Park your car at the Roaring Brook Campground parking lot, where you’ll find bathrooms and maps for the area’s trails. Here’s a map of the parking lot and campground. Register before setting out on the trail, cross the stream and turn right at the trail junction to go on the Sandy Stream Pond Trail. This trail will take you halfway around the Sandy Stream Pond, a popular location for moose to go to in the summer and fall months. Be sure to wander off the path to some of the pullouts that overlook the pond and give you a beautiful view of the mountains.

Roaring Brook in Baxter State Park in the Autumn and Fall.
Moose tracks in the mud on the Sandy Stream Pond trail in Baxter State Park.

Remember to look down as moose tracks are easily recognizable in the mud. Unfortunately, we didn’t get to see any moose, but we saw several tracks that were still exciting to spot.

The Sandy Stream Pond Trail takes you along the eastern side of the pond and then swings west to run into Russell Pond Trail. Once you reach that junction, go left onto the Russell Pond Trail to get back to the parking lot. The Northwestern side of Sandy Stream Pond is protected wilderness, so returning to the parking lot, you won’t be going along the pond. However, you’ll walk under woodland trees of birch and pine and pass over some beautiful bubbling brooks. Eventually, you’ll find yourself back at the bridge where you began.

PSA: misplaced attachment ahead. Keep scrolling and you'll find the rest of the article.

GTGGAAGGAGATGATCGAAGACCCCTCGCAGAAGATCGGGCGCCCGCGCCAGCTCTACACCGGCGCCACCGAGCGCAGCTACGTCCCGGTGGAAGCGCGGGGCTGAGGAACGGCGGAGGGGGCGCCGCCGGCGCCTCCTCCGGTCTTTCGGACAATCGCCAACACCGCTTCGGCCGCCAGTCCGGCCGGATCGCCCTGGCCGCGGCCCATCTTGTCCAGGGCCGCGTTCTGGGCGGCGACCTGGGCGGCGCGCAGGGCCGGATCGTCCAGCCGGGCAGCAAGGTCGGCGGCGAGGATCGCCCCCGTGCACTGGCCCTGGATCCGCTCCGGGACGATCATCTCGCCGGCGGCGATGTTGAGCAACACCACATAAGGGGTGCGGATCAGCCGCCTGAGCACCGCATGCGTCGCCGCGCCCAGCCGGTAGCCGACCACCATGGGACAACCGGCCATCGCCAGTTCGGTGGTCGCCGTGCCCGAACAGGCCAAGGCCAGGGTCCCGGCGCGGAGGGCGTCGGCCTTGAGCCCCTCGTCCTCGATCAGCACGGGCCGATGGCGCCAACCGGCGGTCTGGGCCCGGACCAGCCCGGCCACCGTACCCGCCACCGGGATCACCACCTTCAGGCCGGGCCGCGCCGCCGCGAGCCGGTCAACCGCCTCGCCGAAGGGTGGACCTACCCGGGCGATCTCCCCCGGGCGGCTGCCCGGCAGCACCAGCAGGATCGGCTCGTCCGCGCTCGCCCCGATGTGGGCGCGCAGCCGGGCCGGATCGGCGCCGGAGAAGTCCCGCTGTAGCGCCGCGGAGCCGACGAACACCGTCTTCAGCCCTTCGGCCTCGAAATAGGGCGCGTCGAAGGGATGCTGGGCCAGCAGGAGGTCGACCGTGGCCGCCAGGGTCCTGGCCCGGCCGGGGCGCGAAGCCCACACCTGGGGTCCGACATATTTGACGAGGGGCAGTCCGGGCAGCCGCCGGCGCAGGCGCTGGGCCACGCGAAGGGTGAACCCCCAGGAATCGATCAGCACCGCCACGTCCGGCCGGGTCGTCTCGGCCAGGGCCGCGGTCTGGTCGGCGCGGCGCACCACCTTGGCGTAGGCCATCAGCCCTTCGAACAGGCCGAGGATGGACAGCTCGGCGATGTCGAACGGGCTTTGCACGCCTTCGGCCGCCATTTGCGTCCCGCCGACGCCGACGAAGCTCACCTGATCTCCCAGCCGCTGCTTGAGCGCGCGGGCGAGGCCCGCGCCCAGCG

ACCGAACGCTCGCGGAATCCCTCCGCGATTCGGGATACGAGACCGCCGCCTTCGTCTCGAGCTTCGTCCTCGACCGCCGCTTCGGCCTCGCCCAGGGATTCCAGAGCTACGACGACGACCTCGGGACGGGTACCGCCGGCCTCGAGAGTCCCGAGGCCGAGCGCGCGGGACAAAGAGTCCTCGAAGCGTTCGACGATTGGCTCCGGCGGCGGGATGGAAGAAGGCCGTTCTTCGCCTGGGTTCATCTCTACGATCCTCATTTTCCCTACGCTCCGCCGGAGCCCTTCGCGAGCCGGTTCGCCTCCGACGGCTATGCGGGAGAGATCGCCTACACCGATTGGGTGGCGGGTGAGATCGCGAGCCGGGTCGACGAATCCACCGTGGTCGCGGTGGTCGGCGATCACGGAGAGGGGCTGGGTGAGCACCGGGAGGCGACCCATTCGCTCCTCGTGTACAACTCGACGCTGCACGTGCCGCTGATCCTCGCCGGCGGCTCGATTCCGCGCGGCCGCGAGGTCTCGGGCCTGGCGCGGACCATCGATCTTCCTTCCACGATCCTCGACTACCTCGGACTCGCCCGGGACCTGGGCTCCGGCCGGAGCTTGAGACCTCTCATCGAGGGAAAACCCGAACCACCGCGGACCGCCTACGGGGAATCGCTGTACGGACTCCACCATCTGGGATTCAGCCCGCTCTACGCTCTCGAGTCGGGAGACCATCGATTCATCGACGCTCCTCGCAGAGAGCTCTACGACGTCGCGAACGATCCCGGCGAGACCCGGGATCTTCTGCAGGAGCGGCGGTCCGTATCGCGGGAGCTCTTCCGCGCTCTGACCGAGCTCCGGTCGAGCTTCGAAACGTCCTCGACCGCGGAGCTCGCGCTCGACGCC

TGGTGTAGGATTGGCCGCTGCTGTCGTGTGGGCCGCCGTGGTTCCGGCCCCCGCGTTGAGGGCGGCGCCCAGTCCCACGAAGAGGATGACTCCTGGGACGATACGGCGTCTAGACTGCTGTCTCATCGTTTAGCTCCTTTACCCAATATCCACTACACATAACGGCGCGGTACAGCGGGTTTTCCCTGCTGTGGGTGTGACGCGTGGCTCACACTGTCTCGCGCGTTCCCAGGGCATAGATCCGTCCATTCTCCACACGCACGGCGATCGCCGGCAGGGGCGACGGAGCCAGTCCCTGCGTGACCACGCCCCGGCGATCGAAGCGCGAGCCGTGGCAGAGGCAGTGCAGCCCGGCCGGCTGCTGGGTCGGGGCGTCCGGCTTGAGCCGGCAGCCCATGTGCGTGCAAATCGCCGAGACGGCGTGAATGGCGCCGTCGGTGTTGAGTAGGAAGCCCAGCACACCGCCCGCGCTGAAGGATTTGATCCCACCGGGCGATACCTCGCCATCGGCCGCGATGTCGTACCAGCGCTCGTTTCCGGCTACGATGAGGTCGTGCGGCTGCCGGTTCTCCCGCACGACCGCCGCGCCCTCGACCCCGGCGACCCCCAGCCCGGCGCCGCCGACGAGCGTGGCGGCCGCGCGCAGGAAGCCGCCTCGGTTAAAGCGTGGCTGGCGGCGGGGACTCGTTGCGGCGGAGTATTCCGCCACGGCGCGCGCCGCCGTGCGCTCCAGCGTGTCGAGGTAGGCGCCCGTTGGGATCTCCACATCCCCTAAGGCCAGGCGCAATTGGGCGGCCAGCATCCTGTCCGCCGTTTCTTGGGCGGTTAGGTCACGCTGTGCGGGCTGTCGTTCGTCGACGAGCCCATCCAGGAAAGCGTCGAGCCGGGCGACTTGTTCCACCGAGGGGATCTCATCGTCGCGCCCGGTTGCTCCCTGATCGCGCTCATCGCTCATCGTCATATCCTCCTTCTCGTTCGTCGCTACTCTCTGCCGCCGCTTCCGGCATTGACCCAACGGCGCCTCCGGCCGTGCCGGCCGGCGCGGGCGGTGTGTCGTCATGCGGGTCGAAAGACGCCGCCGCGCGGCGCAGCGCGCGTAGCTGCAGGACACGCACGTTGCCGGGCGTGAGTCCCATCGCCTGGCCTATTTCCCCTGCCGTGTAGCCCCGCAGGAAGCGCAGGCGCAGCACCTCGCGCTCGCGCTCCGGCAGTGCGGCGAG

Sandy Stream Pond seen through pond grass with colorful fall trees in the back and Mt. Katahdin in Baxter State Park in Maine.

DAY 2: Friday Afternoon & Evening

Enjoy a Campfire Cookout

After driving back from Baxter State Park to the campground, it’s time to get cooking. After driving and hiking, I find that cheese and beans hit the spot- more specifically, Campfire Nachos, Mexican Streetcorn, and Quick Black Beans.

Campfire nachos with black beans and Mexican street corn.

DAY 3: Saturday